For nearly 2 decades, professional photographer Jim Herrington has been working on a portrait series of influential rock and mountain climbers. The Climbers documents these rugged individualists who, from roughly the 1930s to 1970s, used primitive gear along with their considerable wits, talent, and fortitude to tackle unscaled peaks around the world. Today, these men and women are renowned for their past accomplishments and, in many cases, are the last of the remaining practitioners from the so-called “Golden Age” of 20th century climbing. Herrington’s images—the result of his own passion for climbing—allow us to study the faces of climbers who were driven to do the impossible for no other reason than the challenge. In these portraits we find people who ascended bold, visionary lines, often in remote regions, away from the media spotlight and without any hope for reward. Yet in many ways the severe routes these men and women established outshine today’s ascents due, in part, to the fact that rope and other gear were so strikingly inferior to today. And often our pioneering predecessors were climbing into a malevolent unknown—if compromised or injured, the only people in the world likely capable of initiating their rescue were the climbers themselves. Innovation emerged frequently and in unlikely ways. In these images, Herrington has captured the utter humanity of obsession, determination, intellect, and frailty. Visit the event website for more: http://www.law.utah.edu/event/wallace-stegner-center-lecture-jim-herrington/


Wallace Stegner Center Lecture featuring Jim Herrington's The Climbers

For nearly 2 decades, professional photographer Jim Herrington has been working on a portrait series of influential rock and mountain climbers. The Climbers documents these rugged individualists who, from roughly the 1930s to 1970s, used primitive gear along with their considerable wits, talent, and fortitude to tackle unscaled peaks around the world. Today, these men and women are renowned for their past accomplishments and, in many cases, are the last of the remaining practitioners from the so-called “Golden Age” of 20th century climbing. Herrington’s images—the result of his own passion for climbing—allow us to study the faces of climbers who were driven to do the impossible for no other reason than the challenge. In these portraits we find people who ascended bold, visionary lines, often in remote regions, away from the media spotlight and without any hope for reward. Yet in many ways the severe routes these men and women established outshine today’s ascents due, in part, to the fact that rope and other gear were so strikingly inferior to today. And often our pioneering predecessors were climbing into a malevolent unknown—if compromised or injured, the only people in the world likely capable of initiating their rescue were the climbers themselves. Innovation emerged frequently and in unlikely ways. In these images, Herrington has captured the utter humanity of obsession, determination, intellect, and frailty. Visit the event website for more: http://www.law.utah.edu/event/wallace-stegner-center-lecture-jim-herrington/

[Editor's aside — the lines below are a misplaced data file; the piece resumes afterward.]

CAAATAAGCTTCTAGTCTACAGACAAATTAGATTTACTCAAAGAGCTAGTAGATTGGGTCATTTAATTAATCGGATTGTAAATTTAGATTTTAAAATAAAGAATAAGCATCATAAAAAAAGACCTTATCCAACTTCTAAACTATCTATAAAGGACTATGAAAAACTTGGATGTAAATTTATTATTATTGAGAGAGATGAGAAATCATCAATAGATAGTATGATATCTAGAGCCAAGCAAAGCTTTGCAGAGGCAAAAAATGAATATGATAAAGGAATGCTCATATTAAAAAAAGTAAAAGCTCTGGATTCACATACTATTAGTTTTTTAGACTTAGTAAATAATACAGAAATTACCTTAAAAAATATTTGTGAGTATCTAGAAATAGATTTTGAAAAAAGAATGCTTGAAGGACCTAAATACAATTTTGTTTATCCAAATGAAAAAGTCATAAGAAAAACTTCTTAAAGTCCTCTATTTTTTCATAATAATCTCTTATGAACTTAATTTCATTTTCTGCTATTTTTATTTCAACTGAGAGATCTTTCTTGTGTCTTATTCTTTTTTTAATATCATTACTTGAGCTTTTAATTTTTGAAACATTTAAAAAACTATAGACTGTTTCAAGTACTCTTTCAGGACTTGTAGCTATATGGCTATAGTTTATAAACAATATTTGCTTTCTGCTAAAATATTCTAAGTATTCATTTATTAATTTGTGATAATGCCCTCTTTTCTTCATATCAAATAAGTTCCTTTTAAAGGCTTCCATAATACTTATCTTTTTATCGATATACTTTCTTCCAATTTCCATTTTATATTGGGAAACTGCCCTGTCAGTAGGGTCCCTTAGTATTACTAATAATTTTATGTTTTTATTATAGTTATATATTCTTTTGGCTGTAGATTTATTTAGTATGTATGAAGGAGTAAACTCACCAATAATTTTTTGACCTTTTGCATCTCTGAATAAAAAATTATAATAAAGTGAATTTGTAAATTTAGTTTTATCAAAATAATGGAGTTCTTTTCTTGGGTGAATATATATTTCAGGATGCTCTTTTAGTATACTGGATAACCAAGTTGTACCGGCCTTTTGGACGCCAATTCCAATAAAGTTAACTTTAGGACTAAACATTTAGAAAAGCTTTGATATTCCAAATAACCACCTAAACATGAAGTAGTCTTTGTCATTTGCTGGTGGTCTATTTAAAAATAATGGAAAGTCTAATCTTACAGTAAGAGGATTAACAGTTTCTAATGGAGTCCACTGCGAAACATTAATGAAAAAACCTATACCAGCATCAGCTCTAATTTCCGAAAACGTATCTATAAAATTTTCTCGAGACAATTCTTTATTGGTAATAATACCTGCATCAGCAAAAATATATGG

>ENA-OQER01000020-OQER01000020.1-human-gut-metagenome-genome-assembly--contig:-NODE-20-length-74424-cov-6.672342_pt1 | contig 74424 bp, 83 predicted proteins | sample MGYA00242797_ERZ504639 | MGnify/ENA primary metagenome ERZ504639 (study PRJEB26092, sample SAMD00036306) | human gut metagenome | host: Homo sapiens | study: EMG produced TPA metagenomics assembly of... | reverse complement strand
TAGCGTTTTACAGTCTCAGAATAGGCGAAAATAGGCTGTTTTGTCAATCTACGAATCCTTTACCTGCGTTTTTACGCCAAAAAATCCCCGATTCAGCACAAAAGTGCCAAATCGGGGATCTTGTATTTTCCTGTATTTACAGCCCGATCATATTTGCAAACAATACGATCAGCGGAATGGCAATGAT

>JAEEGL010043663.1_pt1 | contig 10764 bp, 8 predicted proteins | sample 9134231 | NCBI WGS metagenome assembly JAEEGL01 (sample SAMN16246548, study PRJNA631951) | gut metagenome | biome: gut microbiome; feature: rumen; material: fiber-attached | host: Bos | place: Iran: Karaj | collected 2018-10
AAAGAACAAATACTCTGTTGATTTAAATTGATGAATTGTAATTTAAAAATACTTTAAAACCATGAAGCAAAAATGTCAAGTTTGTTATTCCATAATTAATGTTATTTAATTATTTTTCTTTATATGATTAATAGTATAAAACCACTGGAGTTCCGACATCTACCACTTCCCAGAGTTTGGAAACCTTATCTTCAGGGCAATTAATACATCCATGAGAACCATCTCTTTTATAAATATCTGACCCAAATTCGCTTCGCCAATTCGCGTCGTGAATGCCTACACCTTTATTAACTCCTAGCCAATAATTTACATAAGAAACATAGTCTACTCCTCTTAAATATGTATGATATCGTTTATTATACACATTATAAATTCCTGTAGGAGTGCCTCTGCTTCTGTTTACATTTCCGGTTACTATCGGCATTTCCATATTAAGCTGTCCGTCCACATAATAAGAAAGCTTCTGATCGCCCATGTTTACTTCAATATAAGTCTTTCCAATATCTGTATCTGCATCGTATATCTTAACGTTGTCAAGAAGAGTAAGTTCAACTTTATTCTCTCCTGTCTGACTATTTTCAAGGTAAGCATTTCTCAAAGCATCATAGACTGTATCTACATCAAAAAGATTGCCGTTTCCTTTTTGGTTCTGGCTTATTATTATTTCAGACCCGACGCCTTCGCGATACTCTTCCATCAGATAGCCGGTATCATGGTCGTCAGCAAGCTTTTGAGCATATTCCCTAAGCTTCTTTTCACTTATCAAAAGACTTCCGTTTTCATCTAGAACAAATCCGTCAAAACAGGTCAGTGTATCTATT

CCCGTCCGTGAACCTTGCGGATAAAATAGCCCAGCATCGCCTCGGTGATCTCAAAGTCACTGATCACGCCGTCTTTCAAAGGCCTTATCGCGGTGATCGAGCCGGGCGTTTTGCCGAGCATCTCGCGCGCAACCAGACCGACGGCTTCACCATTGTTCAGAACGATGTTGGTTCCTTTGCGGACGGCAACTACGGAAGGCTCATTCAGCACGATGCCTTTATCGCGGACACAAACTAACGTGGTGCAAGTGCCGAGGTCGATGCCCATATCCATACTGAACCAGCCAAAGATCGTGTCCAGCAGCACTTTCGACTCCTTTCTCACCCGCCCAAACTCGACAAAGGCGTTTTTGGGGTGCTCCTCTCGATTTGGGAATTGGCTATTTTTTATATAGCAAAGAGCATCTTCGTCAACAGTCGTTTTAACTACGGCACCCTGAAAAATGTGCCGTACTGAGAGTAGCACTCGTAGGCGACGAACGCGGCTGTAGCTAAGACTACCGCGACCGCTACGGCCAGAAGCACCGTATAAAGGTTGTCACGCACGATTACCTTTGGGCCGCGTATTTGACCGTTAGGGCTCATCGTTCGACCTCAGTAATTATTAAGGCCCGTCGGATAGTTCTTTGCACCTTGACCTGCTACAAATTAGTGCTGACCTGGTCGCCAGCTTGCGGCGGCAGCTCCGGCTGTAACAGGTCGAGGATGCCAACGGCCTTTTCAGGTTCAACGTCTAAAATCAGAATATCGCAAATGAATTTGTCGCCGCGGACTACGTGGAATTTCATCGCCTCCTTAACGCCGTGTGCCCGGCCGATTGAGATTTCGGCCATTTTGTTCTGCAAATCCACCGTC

Paisley Rekdal and Natalie Taylor read at Read Local Series

The latest event in the Finch Lane Gallery Read Local Series will be Thursday, January 25 at 7:00 p.m. at the Finch Lane Gallery, 54 Finch Lane. The event is free of charge. Taylor won first place in the 2016 Utah Originial Writing competition and was named a 2017 Mari Sandoz Emerging Writer. She will read from her book “Eden’s Edge.” Rekdal, Utah’s Poet Laureate is the author of books of essays, five books of poetry, and a hybrid-genre photo-text books. Rekdal will read from “Imaginary Vessels.” A conversation about the writing process will be facilitated by David G. Pace.